Not only that, but non-host players will experience more pop-up, issues with textures loading, issues using outposts and storage lockers, and even issues with objects not loading until they are on top of them, as we found out while my co-op partner accidentally destroyed one of my vehicles as he drove into it full speed before it loaded for him.

Should you stomach all these multiplayer bugs and join your friend’s game the only progress you’ll save is any advancement on character stats you’ve earned. You’ll be “rewarded” once you reload your own save with a few measly items, far fewer than you could have gotten had you been playing on your own or as host. Basically, aside from companionship, multiplayer in State of Decay 2 is a worse experience than the single-player campaign, by far.

State Of Decay 2 (Xbox One) Review 4
State of Decay 2 (Xbox One) – image for this review provided by Undead Labs and Microsoft Studios.

Outside of multiplayer, those of you familiar with the first game will find a lot of the same in State of Decay 2: you’re finding survivors, doing fetch quests for them, recruiting them to your base, putting them to work and taking control of them when your other characters need to rest. As this is as much a survival game as it is a zombie game, you’ll spend a lot of time scavenging for supplies and building additions onto your base, like an infirmary to craft healing items and medicine for infected survivors, beds to sleep in, and whatever else your survivors need.

The combat here is absolutely dull, as mashing the X button over and over will cause the player character to automatically bounce from zombie to zombie attacking them with no other interaction required unless enough of them surround you. Then, after zombies are cleared out of an area, you’re treated to walking around houses, garages, and barns, looking for flashing objects to search by holding the Y button for what feels like an eternity since you’re doing nothing else. Any supplies you find while searching can be used or taken back to your base to use as needed by survivors, to craft with, or used to upgrade facilities at the base.

New to the franchise is the introduction of an end objective, or a way to “win” the game by finding and destroying every plague heart on the map. Plague hearts are large red pulsating sacks found in houses that draw tons of zombies to them. Destroying them is rather simple, however, as throwing a handful of explosives at a plague heart makes short work of them and causes all nearby zombies to die as well. Once all these are destroyed, you’ve “won” the game and unlock a legacy perk to be used in future playthroughs, which are just bonuses that make the game even easier. As far as survival games go, it isn’t all that hard to begin with, so I’m not sure its much of a reward.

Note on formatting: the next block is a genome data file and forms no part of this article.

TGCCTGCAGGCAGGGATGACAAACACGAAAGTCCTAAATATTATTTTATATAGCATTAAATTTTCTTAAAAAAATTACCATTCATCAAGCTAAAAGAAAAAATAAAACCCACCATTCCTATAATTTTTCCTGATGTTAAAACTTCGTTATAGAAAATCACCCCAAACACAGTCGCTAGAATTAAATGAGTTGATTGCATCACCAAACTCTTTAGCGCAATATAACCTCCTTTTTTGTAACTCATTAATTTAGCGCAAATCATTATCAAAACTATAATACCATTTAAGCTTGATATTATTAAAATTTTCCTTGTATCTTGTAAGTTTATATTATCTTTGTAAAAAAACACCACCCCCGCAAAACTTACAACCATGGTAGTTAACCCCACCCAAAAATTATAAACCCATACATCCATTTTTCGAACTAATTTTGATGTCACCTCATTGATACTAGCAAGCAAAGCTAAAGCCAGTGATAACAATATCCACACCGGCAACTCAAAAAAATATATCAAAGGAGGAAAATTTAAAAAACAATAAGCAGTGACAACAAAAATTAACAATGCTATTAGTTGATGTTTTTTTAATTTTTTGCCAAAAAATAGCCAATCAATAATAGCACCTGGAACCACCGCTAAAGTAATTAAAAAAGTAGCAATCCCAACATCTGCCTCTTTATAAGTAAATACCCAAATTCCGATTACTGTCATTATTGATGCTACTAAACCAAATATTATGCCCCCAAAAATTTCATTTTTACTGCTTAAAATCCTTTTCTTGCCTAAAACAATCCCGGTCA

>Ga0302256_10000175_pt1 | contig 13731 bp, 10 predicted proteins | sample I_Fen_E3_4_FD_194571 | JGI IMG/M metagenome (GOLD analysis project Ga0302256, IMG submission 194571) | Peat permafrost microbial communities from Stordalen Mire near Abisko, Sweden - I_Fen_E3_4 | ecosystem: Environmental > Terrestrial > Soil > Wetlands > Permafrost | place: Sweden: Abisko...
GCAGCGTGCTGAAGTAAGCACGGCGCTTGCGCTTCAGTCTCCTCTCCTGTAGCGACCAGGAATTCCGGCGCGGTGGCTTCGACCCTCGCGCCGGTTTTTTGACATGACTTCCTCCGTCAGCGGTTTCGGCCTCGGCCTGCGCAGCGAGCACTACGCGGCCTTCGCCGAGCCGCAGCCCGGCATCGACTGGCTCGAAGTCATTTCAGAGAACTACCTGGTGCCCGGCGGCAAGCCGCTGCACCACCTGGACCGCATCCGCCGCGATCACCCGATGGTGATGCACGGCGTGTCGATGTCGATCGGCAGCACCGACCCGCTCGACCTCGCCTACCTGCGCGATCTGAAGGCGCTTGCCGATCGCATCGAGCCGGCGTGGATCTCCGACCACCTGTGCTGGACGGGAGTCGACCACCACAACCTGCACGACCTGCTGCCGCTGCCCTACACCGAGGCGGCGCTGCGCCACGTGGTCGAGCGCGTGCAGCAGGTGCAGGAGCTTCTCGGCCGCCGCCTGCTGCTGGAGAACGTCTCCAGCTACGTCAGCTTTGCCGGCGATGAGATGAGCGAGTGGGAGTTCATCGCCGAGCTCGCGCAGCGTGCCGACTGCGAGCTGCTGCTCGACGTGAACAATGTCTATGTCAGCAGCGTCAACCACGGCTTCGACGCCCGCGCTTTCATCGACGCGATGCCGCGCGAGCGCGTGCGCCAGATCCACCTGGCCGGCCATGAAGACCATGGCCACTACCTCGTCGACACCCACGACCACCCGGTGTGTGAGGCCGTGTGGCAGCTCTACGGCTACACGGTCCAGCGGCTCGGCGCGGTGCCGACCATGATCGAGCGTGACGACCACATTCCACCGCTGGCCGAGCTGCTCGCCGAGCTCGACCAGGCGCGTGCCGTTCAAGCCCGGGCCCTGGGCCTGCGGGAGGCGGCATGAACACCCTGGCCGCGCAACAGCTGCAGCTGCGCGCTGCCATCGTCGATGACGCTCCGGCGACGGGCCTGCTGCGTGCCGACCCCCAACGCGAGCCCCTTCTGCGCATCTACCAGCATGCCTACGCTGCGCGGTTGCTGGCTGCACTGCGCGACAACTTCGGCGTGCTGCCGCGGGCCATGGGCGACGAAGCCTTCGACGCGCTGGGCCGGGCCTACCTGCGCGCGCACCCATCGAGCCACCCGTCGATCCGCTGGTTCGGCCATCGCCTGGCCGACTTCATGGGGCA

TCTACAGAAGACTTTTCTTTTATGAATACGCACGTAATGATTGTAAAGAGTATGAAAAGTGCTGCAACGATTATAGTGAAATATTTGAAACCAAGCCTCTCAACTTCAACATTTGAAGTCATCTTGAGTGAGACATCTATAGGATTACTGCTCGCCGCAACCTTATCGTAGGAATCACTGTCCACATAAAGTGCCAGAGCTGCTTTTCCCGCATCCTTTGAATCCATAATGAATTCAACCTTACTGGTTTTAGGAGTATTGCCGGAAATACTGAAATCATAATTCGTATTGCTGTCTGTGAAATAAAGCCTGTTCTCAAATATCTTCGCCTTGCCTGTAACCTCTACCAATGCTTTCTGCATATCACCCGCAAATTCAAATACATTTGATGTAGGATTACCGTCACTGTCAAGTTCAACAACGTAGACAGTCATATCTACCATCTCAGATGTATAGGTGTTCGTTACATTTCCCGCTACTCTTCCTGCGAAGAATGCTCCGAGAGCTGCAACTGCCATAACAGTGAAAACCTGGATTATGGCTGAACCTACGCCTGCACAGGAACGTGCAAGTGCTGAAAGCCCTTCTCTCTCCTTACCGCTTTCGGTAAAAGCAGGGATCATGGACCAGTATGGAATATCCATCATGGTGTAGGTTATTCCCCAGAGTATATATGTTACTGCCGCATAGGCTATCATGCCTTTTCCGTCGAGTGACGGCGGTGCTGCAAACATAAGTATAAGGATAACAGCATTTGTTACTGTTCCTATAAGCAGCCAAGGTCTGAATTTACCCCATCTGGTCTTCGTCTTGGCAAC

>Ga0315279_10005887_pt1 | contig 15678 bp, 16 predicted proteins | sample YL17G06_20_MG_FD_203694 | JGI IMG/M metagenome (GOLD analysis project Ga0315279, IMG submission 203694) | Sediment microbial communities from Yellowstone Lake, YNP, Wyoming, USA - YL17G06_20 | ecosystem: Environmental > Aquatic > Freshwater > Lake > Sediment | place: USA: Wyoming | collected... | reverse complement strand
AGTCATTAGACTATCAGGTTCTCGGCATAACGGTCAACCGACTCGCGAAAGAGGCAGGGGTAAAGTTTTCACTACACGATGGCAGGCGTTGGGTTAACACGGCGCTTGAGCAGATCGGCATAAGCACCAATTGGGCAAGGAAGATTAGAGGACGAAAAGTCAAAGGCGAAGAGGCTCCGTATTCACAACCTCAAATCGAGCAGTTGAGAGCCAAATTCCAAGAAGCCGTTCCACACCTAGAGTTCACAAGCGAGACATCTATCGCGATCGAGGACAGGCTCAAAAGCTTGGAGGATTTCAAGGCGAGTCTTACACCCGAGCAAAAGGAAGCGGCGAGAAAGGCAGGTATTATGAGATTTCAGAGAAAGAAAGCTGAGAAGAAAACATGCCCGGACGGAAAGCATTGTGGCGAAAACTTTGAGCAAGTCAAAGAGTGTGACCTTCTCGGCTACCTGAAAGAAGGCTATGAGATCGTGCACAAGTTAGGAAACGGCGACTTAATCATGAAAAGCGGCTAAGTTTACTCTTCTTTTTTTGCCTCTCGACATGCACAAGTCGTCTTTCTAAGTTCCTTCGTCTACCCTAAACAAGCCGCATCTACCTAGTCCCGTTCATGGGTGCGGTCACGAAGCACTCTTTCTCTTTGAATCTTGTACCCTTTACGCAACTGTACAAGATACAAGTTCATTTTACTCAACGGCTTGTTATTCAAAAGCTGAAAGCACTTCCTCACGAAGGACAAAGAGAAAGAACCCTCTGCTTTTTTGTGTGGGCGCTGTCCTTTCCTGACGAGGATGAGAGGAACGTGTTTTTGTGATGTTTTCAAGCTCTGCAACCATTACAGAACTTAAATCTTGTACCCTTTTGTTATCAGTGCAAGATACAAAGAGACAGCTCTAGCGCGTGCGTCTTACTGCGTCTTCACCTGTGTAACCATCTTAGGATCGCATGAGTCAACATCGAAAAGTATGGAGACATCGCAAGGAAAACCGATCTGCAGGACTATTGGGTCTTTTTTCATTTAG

One new thing I can say that State of Decay 2 has improved over the original is that time no longer passes while not playing the game. Instead, you’ll load right back into the moment you stopped playing before; although in my experience characters are sometimes displaced, though still near, where they last saved.

State Of Decay 2 (Xbox One) Review 3
State of Decay 2 (Xbox One) – image for this review provided by Undead Labs and Microsoft Studios.

State of Decay 2 feels similar in ways to Microsoft’s other big exclusive that released earlier this year, Sea of Thieves, in that it feels incomplete, rushed, and lacking any real depth. Once you’ve played for a couple hours, you’ve seen pretty much everything the game has to offer and experienced far more bugs than any other first-party game in recent years has ever had at launch, in my experience. Perhaps once bugs are ironed out, the game is heavily optimized, and a ton of quality of life updates hit it would be recommendable. But right now I’d avoid it like the plague.

Final Thoughts